4. "Say Yes! to M!ch!gan!"   2:45
5. "The Upper Peninsula"   3:23
6. "Tahquamenon Falls"   2:18
7. "Holland"   3:26
8. "Detroit, Lift Up Your Weary Head! (Rebuild! Restore! Reconsider!)"   8:20
9. "Romulus"   4:41
10. "Alanson, Crooked River"   1:18
11. "Sleeping Bear, Sault Saint Marie"   2:52
12. "They Also Mourn Who Do Not Wear Black (For the Homeless in Muskegon)"   6:21
13. "Oh God, Where Are You Now? (In Pickerel Lake? Pigeon? Marquette? Mackinaw?)"   9:23
14. "Redford (For Yia-Yia & Pappou)"   2:02
15. "Vito's Ordination Song"   7:06
Bonus tracks included on the double-disc vinyl release
  1. "Marching Band"  – 3:41
  2. "Niagara Falls" (Final)  – 2:22
  3. "Pickerel Lake"  – 3:11
  4. "Presidents and Magistrates"  – 4:16
  5. "Wolverine"  – 2:10

The vinyl release also includes alternate arrangements of "Vito's Ordination Song" and "Romulus".

The European re-release of the album in 2004 also contains the bonus tracks "Marching Band" and "Pickerel Lake".

The song "Redford" was the inspiration for the name of the protagonist Redford Stephens of The Roots 2011 album Undun, who used the song as the opening to a four-part instrumental movement at the end of the album.[10]


  • Sufjan Stevens – oboe, English horn, piano, electric organ, electric piano, banjo, acoustic and electric guitar, bass guitar, vibraphone, xylophone, glockenspiel, recorders, wood flute and whistles, drum kit, percussion, shakers, sleigh bells, tambourine, cymbal, singing, layout, art design, arrangement, mixing, production
  • Monique Aiuto – vocals on "Detroit, Lift Up Your Weary Head! (Rebuild! Restore! Reconsider!)" and "Vito's Ordination Song"
  • Vito Aiuto – vocals on "Vito's Ordination Song"
  • Alan Douches – mastering at West Westside Studios in New Jersey
  • Tom Eaton – trumpet on "Flint (For the Unemployed and Underpaid)", "For the Widows in Paradise, For the Fatherless in Ypsilanti", "Detroit, Lift Up Your Weary Head! (Rebuild! Restore! Reconsider!)", and "Vito's Ordination Song"
  • Laura Normandin – artwork
  • John Ringhofer – trombone and vocals on "Oh God, Where Are You Now? (In Pickeral Lake? Pigeon? Marquette? Mackinaw?)"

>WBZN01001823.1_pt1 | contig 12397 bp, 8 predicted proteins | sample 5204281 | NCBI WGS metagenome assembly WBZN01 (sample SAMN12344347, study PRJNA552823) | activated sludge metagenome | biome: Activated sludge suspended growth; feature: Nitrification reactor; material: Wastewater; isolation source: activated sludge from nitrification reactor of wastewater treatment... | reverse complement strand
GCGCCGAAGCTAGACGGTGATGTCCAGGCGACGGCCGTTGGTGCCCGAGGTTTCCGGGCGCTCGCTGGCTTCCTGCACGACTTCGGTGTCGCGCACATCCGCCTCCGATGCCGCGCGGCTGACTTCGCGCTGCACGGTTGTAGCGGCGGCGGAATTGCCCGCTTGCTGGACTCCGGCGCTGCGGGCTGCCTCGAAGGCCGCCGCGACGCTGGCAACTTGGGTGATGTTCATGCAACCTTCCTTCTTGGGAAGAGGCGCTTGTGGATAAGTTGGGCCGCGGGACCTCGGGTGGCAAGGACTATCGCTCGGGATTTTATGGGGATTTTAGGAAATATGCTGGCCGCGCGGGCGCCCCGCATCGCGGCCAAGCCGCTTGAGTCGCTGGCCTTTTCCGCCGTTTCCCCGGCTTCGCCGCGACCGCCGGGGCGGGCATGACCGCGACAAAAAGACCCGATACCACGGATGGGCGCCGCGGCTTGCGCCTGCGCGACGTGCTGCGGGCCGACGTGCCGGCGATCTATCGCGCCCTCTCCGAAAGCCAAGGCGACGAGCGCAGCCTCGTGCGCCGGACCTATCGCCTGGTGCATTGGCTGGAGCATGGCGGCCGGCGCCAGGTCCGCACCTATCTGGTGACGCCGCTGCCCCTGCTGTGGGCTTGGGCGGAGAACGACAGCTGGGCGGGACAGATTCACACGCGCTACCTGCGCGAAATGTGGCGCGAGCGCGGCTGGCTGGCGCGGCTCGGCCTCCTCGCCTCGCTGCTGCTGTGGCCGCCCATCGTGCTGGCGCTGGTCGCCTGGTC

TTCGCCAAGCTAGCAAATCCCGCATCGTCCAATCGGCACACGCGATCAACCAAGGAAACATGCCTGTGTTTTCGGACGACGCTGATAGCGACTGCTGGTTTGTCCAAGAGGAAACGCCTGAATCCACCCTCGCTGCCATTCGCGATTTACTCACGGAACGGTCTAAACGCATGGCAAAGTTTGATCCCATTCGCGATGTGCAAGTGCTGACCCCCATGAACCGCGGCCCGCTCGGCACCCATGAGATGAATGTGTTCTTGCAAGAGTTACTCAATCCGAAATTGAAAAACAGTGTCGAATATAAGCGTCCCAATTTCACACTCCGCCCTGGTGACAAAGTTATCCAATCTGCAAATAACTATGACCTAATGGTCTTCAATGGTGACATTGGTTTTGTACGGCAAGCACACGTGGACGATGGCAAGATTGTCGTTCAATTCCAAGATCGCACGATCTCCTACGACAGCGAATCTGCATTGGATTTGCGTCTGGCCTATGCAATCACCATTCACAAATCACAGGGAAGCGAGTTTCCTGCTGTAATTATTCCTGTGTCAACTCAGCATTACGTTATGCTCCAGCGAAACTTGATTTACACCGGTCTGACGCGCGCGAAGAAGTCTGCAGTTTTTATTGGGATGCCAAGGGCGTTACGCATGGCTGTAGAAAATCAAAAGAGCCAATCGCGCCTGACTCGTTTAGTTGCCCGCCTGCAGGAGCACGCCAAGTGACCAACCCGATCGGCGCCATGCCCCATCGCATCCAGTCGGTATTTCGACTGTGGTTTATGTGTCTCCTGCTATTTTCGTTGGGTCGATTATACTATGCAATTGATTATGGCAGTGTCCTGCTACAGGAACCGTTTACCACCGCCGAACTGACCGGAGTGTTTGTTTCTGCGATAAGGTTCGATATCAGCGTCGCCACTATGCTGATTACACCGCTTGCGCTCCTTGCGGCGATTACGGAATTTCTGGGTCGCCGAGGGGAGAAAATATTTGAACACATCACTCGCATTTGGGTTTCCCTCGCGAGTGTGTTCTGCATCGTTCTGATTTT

• Daniel Smith – vocals on "Vito's Ordination Song"
  • Elin Smith – vocals on "All Good Naysayers, Speak Up! Or Forever Hold Your Peace!", "For the Widows in Paradise, For the Fatherless in Ypsilanti", "Say Yes! to M!ch!gan!", "The Upper Peninsula", "Sleeping Bear, Sault Saint Marie", "They Also Mourn Who Do Not Wear Black (For the Homeless in Muskegon)", "Oh God, Where Are You Now? (In Pickeral Lake? Pigeon? Marquette? Mackinaw?)", and "Vito's Ordination Song"
  • Megan Smith – vocals on "All Good Naysayers, Speak Up! Or Forever Hold Your Peace!", "The Upper Peninsula", "Detroit, Lift Up Your Weary Head! (Rebuild! Restore! Reconsider!)", "Sleeping Bear, Sault Saint Marie", "They Also Mourn Who Do Not Wear Black (For the Homeless in Muskegon)", and "Oh God, Where Are You Now? (In Pickeral Lake? Pigeon? Marquette? Mackinaw?)"


  1. ^ Purcell, Andrew (27 October 2009). "Sufjan Stevens's symphony for New York". The Guardian. Retrieved 20 December 2012. 
  2. ^ a b Roberts, Rafter (March–April 2009). "Sufjan Stevens: So Right and So Wrong". Tape Op Magazine 70: 45. 
  3. ^ Murray, Noel. "Sufjan Stevens | Interview". The A.V. Club. Retrieved 2010-05-16. 
  4. ^ McIntosh, Gregory. "Greetings from Michigan: The Great Lake State". Allmusic. Retrieved November 16, 2010. 
  5. ^ Tausig, Ben (July 25, 2003). "Midwest Magnificence". Dusted Magazine. Retrieved November 16, 2010. 
  6. ^ a b Stosuy, Brandon (July 27, 2003). "Greetings from Michigan: The Great Lakes State". Pitchfork Media. Retrieved November 16, 2010. 
  7. ^ Jackson, Chris (January 18, 2006). "Sufjan Stevens – Michigan". Sputnikmusic. Retrieved November 16, 2010. 
  8. ^ "Sufjan Stevens – Michigan". Uncut. Retrieved November 16, 2010. 
  9. ^ DeVille, Chris. "Greetings from Michigan: The Great Lake State Turns 10". stereogum.com. Retrieved 1 July 2013. 
  10. ^ Goodman, William. "?uestlove Explains How SPIN and Sufjan Inspired the Roots' 'undun'". Spin. Retrieved 2011-12-09. 

External links[edit]